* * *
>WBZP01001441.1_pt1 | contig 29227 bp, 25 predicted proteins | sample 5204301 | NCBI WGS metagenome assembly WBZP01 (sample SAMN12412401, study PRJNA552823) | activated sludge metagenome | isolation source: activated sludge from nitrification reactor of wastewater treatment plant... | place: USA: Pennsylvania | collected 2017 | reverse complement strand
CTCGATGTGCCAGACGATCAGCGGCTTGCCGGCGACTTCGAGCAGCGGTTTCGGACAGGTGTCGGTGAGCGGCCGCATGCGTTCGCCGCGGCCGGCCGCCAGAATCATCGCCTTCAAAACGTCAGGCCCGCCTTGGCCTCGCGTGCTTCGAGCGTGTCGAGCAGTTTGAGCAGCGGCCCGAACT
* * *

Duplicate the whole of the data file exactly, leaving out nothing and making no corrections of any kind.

>WBZP01001441.1_pt1 | contig 29227 bp, 25 predicted proteins | sample 5204301 | NCBI WGS metagenome assembly WBZP01 (sample SAMN12412401, study PRJNA552823) | activated sludge metagenome | isolation source: activated sludge from nitrification reactor of wastewater treatment plant... | place: USA: Pennsylvania | collected 2017 | reverse complement strand
CTCGATGTGCCAGACGATCAGCGGCTTGCCGGCGACTTCGAGCAGCGGTTTCGGACAGGTGTCGGTGAGCGGCCGCATGCGTTCGCCGCGGCCGGCCGCCAGAATCATCGCCTTCAAAACGTCAGGCCCGCCTTGGCCTCGCGTGCTTCGAGCGTGTCGAGCAGTTTGAGCAGCGGCCCGAACT